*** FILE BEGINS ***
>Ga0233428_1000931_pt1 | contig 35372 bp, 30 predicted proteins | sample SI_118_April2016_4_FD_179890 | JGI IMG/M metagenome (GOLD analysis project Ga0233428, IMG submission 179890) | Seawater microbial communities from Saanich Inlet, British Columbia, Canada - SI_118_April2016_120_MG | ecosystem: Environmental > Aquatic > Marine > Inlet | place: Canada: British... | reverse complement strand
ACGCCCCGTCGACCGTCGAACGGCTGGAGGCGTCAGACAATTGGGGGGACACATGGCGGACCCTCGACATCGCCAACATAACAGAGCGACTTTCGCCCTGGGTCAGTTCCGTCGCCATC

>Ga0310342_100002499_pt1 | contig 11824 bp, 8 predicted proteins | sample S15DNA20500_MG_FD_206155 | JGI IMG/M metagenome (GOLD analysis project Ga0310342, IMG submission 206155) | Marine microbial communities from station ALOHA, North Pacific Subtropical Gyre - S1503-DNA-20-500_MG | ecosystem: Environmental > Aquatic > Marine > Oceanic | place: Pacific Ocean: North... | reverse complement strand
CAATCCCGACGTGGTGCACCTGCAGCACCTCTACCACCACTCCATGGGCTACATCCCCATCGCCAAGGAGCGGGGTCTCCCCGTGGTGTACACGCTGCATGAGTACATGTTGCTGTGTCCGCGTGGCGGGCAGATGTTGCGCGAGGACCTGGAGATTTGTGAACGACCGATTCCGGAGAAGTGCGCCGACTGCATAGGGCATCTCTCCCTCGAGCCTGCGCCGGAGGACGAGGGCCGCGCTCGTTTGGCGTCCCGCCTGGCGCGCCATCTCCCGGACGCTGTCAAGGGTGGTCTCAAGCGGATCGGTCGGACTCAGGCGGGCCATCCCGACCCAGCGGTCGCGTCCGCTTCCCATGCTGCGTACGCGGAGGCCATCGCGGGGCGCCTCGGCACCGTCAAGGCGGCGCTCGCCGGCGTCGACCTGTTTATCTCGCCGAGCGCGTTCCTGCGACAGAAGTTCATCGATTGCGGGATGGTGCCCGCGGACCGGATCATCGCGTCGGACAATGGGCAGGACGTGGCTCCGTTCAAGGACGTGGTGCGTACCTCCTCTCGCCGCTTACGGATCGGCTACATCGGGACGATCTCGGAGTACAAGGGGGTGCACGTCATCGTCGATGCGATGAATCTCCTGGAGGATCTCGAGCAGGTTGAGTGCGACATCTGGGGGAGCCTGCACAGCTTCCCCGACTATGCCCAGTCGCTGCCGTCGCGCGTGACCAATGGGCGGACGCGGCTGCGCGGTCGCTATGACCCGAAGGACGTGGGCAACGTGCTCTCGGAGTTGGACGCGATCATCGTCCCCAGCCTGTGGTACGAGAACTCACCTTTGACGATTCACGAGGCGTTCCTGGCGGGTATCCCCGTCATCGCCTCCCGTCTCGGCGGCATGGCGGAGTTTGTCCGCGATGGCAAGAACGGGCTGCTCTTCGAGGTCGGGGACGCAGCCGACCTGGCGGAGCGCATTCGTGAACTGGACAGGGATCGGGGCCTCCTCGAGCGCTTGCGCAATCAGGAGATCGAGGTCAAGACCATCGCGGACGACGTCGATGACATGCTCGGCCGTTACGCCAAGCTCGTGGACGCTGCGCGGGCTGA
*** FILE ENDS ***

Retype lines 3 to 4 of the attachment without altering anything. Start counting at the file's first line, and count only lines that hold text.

>Ga0310342_100002499_pt1 | contig 11824 bp, 8 predicted proteins | sample S15DNA20500_MG_FD_206155 | JGI IMG/M metagenome (GOLD analysis project Ga0310342, IMG submission 206155) | Marine microbial communities from station ALOHA, North Pacific Subtropical Gyre - S1503-DNA-20-500_MG | ecosystem: Environmental > Aquatic > Marine > Oceanic | place: Pacific Ocean: North... | reverse complement strand
CAATCCCGACGTGGTGCACCTGCAGCACCTCTACCACCACTCCATGGGCTACATCCCCATCGCCAAGGAGCGGGGTCTCCCCGTGGTGTACACGCTGCATGAGTACATGTTGCTGTGTCCGCGTGGCGGGCAGATGTTGCGCGAGGACCTGGAGATTTGTGAACGACCGATTCCGGAGAAGTGCGCCGACTGCATAGGGCATCTCTCCCTCGAGCCTGCGCCGGAGGACGAGGGCCGCGCTCGTTTGGCGTCCCGCCTGGCGCGCCATCTCCCGGACGCTGTCAAGGGTGGTCTCAAGCGGATCGGTCGGACTCAGGCGGGCCATCCCGACCCAGCGGTCGCGTCCGCTTCCCATGCTGCGTACGCGGAGGCCATCGCGGGGCGCCTCGGCACCGTCAAGGCGGCGCTCGCCGGCGTCGACCTGTTTATCTCGCCGAGCGCGTTCCTGCGACAGAAGTTCATCGATTGCGGGATGGTGCCCGCGGACCGGATCATCGCGTCGGACAATGGGCAGGACGTGGCTCCGTTCAAGGACGTGGTGCGTACCTCCTCTCGCCGCTTACGGATCGGCTACATCGGGACGATCTCGGAGTACAAGGGGGTGCACGTCATCGTCGATGCGATGAATCTCCTGGAGGATCTCGAGCAGGTTGAGTGCGACATCTGGGGGAGCCTGCACAGCTTCCCCGACTATGCCCAGTCGCTGCCGTCGCGCGTGACCAATGGGCGGACGCGGCTGCGCGGTCGCTATGACCCGAAGGACGTGGGCAACGTGCTCTCGGAGTTGGACGCGATCATCGTCCCCAGCCTGTGGTACGAGAACTCACCTTTGACGATTCACGAGGCGTTCCTGGCGGGTATCCCCGTCATCGCCTCCCGTCTCGGCGGCATGGCGGAGTTTGTCCGCGATGGCAAGAACGGGCTGCTCTTCGAGGTCGGGGACGCAGCCGACCTGGCGGAGCGCATTCGTGAACTGGACAGGGATCGGGGCCTCCTCGAGCGCTTGCGCAATCAGGAGATCGAGGTCAAGACCATCGCGGACGACGTCGATGACATGCTCGGCCGTTACGCCAAGCTCGTGGACGCTGCGCGGGCTGA